In The Last Days of Ptolemy Grey, Walter Mosley takes us into the feeble mind of a 91-year-old black man. Ptolemy lives alone, almost crowded out of his apartment by a lifetime’s worth of stuff, and largely forgotten by his family except for his great-grandnephew. When the young man is killed in a drive-by shooting, Ptolemy is left in the care of the stunning, yet underage Robyn, a family friend.
Robyn cleans Ptolemy’s apartment and helps him with his errands, but more importantly, sees the man inside the shell. Something his well-meaning great-grandnephew never did. She values him, even though he has been cast aside by society at large. She is “wild and violent” but “sweet and loving.” She becomes his muse, guiding him to fulfill his higher purpose.
In this kind of novel, characterization is king and subtle characterization at that. It’s layers upon delicate layers like the phyllo dough of a baklava. Our protagonist is the very definition of unreliable. His thought process is jumbled. He lives in a haze, and Mosley wisely has the narrator in a state of confusion also, so the reader can’t get a clear beat on Ptolemy, just as it would be in real life. When a family member takes him to the bank to cash checks, he thinks he’s being swindled. Is it true or is it just the faulty memory of a dementia-addled mind? Mosley walks the fine line between perception and reality. How does he make you care about Ptolemy, yet not feel sorry for him? That’s what makes Walter Mosley a master.
Ptolemy is given an opportunity not afforded anyone else. He is the perfect candidate to take an experimental drug that will relieve his dementia, but shorten his life to mere weeks. With his newfound lucidity comes more of his past and an urgency to follow through on a promise made to his Mississippi childhood friend and amateur philosopher Coydog McCann. One lovely Coydog gem: “The great man say that life is pain…That mean if you love life, then you love the hurt come along wit’ it. Now, if that ain’t the blues, I don’t know what is.” Another: “Money ain’t the root of all evil…They’s some people need money before love or laughter. All you can do is feel sorry for someone like that…Rich man is the man live in his own skin.”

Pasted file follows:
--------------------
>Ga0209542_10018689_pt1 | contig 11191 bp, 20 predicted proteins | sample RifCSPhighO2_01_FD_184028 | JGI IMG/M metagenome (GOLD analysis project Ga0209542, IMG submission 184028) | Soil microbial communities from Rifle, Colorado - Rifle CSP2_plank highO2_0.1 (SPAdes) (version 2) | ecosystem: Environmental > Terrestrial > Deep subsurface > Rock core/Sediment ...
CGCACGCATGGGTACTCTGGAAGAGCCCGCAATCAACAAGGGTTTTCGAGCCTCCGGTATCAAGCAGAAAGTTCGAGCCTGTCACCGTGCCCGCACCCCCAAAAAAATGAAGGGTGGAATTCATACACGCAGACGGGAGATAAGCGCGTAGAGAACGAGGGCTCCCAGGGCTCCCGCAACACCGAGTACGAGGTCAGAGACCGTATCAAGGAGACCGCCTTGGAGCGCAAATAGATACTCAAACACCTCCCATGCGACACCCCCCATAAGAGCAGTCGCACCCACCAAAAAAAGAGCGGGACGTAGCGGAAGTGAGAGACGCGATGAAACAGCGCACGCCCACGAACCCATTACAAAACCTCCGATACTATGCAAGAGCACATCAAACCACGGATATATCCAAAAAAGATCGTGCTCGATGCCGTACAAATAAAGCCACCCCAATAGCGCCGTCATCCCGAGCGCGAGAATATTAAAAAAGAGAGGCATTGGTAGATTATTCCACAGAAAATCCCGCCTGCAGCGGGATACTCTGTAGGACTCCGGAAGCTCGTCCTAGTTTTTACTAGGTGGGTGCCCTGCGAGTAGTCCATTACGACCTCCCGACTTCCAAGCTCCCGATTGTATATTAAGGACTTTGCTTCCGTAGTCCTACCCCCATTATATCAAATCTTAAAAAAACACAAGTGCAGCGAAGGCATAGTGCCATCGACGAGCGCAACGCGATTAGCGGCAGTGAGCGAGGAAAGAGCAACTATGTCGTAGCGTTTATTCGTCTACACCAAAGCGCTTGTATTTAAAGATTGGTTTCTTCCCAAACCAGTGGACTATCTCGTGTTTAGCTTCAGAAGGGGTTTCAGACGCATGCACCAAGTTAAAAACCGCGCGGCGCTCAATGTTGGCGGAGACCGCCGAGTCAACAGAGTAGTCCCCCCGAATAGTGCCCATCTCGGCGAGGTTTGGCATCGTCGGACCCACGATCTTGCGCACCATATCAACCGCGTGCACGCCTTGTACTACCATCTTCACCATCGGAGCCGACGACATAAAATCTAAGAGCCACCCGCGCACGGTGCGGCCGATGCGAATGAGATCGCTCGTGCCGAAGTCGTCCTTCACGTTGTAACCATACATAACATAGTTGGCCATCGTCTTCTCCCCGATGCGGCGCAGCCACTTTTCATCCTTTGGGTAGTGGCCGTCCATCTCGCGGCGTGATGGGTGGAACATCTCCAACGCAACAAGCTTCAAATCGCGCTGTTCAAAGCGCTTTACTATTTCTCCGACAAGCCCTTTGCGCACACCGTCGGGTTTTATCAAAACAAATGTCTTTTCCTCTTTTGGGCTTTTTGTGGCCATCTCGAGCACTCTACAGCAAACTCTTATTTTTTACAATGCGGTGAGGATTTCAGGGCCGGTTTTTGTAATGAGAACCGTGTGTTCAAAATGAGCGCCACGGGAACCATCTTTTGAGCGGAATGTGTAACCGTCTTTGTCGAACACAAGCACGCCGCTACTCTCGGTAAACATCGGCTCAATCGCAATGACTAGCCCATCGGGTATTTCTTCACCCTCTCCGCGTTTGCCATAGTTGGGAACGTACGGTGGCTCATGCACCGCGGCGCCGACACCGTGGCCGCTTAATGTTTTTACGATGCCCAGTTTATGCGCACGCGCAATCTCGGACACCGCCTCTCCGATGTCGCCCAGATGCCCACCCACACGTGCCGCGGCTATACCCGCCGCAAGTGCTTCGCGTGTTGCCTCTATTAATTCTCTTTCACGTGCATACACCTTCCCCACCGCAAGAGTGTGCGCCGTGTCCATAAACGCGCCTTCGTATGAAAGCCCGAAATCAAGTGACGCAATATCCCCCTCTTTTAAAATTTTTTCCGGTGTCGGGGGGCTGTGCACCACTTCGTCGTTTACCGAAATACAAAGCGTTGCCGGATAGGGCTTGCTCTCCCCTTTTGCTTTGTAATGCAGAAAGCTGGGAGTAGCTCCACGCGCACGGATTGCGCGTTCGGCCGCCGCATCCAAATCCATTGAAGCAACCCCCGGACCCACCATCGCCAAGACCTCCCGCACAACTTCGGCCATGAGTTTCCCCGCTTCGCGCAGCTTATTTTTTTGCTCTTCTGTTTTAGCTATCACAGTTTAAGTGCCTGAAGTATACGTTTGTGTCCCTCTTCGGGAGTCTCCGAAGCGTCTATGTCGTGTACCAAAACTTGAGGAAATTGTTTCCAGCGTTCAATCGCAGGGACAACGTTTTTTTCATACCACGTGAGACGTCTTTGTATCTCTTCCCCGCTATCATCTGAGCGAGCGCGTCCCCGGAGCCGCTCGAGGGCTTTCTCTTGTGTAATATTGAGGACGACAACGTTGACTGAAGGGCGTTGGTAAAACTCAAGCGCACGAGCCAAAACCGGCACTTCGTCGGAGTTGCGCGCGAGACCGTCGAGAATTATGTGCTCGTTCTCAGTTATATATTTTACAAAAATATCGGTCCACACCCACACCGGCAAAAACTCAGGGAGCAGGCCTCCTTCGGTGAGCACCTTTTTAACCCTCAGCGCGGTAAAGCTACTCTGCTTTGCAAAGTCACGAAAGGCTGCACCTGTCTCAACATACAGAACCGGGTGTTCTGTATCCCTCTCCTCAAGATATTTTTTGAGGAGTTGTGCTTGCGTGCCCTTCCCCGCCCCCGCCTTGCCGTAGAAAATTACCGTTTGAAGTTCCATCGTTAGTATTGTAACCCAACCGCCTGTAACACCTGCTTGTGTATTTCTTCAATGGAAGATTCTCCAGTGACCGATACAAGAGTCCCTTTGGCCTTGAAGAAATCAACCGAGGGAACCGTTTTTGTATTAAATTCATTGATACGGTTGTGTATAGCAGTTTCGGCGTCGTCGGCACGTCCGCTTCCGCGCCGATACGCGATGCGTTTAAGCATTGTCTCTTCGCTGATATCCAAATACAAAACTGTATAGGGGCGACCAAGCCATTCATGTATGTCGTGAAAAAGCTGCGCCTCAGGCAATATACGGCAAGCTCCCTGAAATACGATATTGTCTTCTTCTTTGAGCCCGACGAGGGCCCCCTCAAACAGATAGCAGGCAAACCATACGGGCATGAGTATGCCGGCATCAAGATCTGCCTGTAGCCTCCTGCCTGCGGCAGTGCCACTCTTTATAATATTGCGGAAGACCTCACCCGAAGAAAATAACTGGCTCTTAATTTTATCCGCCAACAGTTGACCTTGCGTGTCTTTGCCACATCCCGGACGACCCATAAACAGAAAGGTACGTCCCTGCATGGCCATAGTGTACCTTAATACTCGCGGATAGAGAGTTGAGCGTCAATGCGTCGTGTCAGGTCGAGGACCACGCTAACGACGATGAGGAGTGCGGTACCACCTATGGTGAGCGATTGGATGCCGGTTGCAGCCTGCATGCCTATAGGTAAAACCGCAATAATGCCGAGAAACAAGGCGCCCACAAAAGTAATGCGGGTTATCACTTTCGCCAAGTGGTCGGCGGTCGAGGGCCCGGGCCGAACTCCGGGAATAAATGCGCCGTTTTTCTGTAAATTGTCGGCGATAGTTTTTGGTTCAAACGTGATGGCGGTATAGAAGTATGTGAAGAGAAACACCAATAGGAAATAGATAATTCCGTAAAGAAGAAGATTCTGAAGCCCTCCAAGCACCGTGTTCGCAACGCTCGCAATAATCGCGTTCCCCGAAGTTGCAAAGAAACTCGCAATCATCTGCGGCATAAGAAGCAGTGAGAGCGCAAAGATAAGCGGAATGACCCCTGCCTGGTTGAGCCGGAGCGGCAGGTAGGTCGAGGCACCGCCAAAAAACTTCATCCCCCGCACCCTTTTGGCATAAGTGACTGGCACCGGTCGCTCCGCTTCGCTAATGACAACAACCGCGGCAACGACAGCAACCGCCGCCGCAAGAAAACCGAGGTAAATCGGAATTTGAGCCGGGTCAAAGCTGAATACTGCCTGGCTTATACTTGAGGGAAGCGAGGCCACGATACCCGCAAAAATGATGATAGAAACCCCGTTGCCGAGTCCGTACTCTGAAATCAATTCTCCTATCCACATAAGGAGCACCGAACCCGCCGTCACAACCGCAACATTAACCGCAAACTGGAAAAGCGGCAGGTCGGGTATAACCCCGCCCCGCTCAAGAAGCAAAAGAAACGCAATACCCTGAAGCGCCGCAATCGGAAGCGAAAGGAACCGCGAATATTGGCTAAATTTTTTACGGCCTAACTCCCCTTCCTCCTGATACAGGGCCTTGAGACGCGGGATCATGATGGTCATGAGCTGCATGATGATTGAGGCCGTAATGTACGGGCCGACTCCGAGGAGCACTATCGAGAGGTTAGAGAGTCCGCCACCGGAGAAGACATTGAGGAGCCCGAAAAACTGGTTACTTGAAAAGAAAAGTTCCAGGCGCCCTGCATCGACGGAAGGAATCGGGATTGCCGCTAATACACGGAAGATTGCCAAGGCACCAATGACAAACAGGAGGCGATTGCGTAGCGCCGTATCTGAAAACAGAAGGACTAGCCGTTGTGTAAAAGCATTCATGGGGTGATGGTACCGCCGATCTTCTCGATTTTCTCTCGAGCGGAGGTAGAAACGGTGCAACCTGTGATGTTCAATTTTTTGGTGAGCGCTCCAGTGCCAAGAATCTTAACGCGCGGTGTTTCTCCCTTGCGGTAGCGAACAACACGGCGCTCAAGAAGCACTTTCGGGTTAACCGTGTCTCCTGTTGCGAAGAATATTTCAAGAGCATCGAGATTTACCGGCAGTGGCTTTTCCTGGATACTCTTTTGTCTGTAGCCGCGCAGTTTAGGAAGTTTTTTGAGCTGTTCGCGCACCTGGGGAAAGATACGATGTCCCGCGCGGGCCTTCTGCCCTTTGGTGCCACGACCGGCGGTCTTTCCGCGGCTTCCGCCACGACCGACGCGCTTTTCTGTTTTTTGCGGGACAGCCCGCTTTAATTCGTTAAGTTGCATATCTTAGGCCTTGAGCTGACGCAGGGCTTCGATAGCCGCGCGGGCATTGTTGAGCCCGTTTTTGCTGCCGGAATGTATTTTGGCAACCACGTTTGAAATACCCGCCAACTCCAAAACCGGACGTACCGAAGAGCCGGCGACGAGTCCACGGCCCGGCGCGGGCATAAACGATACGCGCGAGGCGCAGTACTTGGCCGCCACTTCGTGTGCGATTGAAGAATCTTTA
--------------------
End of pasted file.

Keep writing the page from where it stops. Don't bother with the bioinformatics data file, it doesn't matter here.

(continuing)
If you’ve read some of my other reviews, you know how I feel about writing in dialect. It is so rarely needed and it is so often poorly executed. The only time it works is when the reader can hear the dialect in his or her head as natural speech patterns thereby not removing the reader from the story to “translate.” A character’s word choice can convey just as much, if not more, than dialect. Robyn says to Ptolemy, talking about a photograph, “Let me put that away someplace safe so we can take it to the drug sto’ copycat to see if they can make a good print of it.” The use of the word “copycat” instead of copier, reveals something about her character, more so than the “sto'” for store. Sometimes Mosley takes the dialect a bit too far (“wif” for with), but what a minor thing in an engaging, brave book.
Why should you read about an old man who, for most of the book, can’t escape his own mind? Because at the heart of this story are the universal truths of true love, fulfilling one’s destiny and validation. Ptolemy is the AARP version of Huckleberry Finn – a character you won’t soon forget.